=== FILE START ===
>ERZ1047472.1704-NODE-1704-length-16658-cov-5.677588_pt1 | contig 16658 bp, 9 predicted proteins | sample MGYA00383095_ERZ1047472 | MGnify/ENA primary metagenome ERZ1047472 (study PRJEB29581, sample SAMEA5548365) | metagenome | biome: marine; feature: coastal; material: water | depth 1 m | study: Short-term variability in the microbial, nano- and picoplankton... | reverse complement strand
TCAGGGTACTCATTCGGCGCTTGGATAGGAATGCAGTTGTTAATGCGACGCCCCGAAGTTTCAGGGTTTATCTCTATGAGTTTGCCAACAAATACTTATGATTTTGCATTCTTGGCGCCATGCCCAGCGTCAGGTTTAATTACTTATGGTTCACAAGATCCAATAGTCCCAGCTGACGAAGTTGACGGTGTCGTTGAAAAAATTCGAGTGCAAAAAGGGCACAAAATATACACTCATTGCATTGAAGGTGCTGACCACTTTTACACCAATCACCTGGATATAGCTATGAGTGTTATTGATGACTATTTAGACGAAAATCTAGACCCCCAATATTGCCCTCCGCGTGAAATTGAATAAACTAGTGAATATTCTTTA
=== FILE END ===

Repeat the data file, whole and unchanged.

>ERZ1047472.1704-NODE-1704-length-16658-cov-5.677588_pt1 | contig 16658 bp, 9 predicted proteins | sample MGYA00383095_ERZ1047472 | MGnify/ENA primary metagenome ERZ1047472 (study PRJEB29581, sample SAMEA5548365) | metagenome | biome: marine; feature: coastal; material: water | depth 1 m | study: Short-term variability in the microbial, nano- and picoplankton... | reverse complement strand
TCAGGGTACTCATTCGGCGCTTGGATAGGAATGCAGTTGTTAATGCGACGCCCCGAAGTTTCAGGGTTTATCTCTATGAGTTTGCCAACAAATACTTATGATTTTGCATTCTTGGCGCCATGCCCAGCGTCAGGTTTAATTACTTATGGTTCACAAGATCCAATAGTCCCAGCTGACGAAGTTGACGGTGTCGTTGAAAAAATTCGAGTGCAAAAAGGGCACAAAATATACACTCATTGCATTGAAGGTGCTGACCACTTTTACACCAATCACCTGGATATAGCTATGAGTGTTATTGATGACTATTTAGACGAAAATCTAGACCCCCAATATTGCCCTCCGCGTGAAATTGAATAAACTAGTGAATATTCTTTA